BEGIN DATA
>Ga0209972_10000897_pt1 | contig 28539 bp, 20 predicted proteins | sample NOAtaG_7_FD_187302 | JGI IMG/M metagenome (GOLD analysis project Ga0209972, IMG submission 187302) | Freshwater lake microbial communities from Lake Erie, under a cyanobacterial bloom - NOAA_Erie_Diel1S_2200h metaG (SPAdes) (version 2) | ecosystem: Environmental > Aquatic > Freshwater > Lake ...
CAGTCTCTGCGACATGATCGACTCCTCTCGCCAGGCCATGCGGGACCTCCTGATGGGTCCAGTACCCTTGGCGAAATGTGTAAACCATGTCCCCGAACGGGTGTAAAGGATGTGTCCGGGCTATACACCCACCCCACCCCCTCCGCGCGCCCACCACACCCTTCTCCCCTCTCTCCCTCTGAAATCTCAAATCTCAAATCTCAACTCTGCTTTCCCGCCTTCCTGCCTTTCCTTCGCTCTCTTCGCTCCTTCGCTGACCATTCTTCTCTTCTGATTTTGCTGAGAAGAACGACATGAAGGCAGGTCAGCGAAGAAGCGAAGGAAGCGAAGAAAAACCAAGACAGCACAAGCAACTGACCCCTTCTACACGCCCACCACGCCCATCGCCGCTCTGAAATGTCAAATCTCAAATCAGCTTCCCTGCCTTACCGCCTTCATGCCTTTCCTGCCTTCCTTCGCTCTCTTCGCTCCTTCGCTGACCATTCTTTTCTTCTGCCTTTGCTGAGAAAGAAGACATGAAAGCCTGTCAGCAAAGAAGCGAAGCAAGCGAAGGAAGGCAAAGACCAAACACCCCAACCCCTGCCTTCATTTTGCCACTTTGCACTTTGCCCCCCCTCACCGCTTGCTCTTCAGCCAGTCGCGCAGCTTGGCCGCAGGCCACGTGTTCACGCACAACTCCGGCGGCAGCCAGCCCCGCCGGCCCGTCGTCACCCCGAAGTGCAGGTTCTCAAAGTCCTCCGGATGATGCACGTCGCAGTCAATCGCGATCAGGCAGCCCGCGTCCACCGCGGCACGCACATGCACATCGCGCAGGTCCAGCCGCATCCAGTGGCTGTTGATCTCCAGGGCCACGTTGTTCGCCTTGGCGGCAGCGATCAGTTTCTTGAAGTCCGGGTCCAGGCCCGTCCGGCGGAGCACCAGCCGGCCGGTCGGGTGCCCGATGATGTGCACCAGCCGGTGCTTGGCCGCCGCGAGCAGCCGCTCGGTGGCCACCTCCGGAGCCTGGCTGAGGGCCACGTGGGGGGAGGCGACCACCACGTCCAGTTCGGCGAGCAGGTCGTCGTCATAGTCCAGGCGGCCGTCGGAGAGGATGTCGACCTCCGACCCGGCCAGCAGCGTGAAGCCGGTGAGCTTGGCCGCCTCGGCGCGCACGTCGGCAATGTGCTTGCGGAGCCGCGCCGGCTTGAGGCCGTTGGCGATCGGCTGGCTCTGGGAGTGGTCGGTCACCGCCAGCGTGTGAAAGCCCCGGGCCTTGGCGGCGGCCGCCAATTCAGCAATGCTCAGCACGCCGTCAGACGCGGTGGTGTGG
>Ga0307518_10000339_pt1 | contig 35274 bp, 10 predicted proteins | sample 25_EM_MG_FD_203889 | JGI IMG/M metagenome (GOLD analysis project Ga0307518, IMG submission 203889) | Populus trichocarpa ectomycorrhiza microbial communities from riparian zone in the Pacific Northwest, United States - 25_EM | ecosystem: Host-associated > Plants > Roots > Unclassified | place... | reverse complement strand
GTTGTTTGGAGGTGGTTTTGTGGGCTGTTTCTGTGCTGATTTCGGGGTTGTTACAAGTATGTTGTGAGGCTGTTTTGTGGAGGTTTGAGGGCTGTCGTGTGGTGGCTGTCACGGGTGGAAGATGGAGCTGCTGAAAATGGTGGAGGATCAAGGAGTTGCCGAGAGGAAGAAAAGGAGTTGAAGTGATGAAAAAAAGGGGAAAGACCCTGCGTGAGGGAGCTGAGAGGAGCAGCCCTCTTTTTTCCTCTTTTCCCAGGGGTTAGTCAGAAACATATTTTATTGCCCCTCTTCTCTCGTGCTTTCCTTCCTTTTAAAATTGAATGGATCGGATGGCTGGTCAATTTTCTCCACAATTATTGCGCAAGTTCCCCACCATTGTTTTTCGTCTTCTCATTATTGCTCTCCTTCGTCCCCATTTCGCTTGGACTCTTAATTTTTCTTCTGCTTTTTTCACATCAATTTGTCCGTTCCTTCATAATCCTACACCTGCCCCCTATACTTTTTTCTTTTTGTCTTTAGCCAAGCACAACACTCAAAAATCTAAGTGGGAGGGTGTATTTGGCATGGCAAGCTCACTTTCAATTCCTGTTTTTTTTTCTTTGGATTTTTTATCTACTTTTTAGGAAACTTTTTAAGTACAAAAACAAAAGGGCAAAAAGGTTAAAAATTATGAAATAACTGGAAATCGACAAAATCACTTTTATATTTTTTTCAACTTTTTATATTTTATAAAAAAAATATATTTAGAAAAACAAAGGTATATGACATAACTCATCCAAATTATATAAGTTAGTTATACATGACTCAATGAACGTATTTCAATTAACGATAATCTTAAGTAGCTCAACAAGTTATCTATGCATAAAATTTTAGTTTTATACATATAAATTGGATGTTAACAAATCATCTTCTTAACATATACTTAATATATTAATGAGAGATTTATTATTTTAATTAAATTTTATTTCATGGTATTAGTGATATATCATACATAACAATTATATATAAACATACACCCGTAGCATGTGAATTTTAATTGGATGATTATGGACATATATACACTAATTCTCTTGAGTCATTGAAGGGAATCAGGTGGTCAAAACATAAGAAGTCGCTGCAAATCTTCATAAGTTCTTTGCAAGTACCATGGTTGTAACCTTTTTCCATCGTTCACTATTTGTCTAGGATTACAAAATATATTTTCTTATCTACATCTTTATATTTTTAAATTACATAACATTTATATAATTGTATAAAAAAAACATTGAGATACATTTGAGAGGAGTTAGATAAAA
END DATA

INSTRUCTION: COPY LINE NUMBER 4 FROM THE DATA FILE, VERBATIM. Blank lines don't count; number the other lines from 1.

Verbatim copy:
GTTGTTTGGAGGTGGTTTTGTGGGCTGTTTCTGTGCTGATTTCGGGGTTGTTACAAGTATGTTGTGAGGCTGTTTTGTGGAGGTTTGAGGGCTGTCGTGTGGTGGCTGTCACGGGTGGAAGATGGAGCTGCTGAAAATGGTGGAGGATCAAGGAGTTGCCGAGAGGAAGAAAAGGAGTTGAAGTGATGAAAAAAAGGGGAAAGACCCTGCGTGAGGGAGCTGAGAGGAGCAGCCCTCTTTTTTCCTCTTTTCCCAGGGGTTAGTCAGAAACATATTTTATTGCCCCTCTTCTCTCGTGCTTTCCTTCCTTTTAAAATTGAATGGATCGGATGGCTGGTCAATTTTCTCCACAATTATTGCGCAAGTTCCCCACCATTGTTTTTCGTCTTCTCATTATTGCTCTCCTTCGTCCCCATTTCGCTTGGACTCTTAATTTTTCTTCTGCTTTTTTCACATCAATTTGTCCGTTCCTTCATAATCCTACACCTGCCCCCTATACTTTTTTCTTTTTGTCTTTAGCCAAGCACAACACTCAAAAATCTAAGTGGGAGGGTGTATTTGGCATGGCAAGCTCACTTTCAATTCCTGTTTTTTTTTCTTTGGATTTTTTATCTACTTTTTAGGAAACTTTTTAAGTACAAAAACAAAAGGGCAAAAAGGTTAAAAATTATGAAATAACTGGAAATCGACAAAATCACTTTTATATTTTTTTCAACTTTTTATATTTTATAAAAAAAATATATTTAGAAAAACAAAGGTATATGACATAACTCATCCAAATTATATAAGTTAGTTATACATGACTCAATGAACGTATTTCAATTAACGATAATCTTAAGTAGCTCAACAAGTTATCTATGCATAAAATTTTAGTTTTATACATATAAATTGGATGTTAACAAATCATCTTCTTAACATATACTTAATATATTAATGAGAGATTTATTATTTTAATTAAATTTTATTTCATGGTATTAGTGATATATCATACATAACAATTATATATAAACATACACCCGTAGCATGTGAATTTTAATTGGATGATTATGGACATATATACACTAATTCTCTTGAGTCATTGAAGGGAATCAGGTGGTCAAAACATAAGAAGTCGCTGCAAATCTTCATAAGTTCTTTGCAAGTACCATGGTTGTAACCTTTTTCCATCGTTCACTATTTGTCTAGGATTACAAAATATATTTTCTTATCTACATCTTTATATTTTTAAATTACATAACATTTATATAATTGTATAAAAAAAACATTGAGATACATTTGAGAGGAGTTAGATAAAA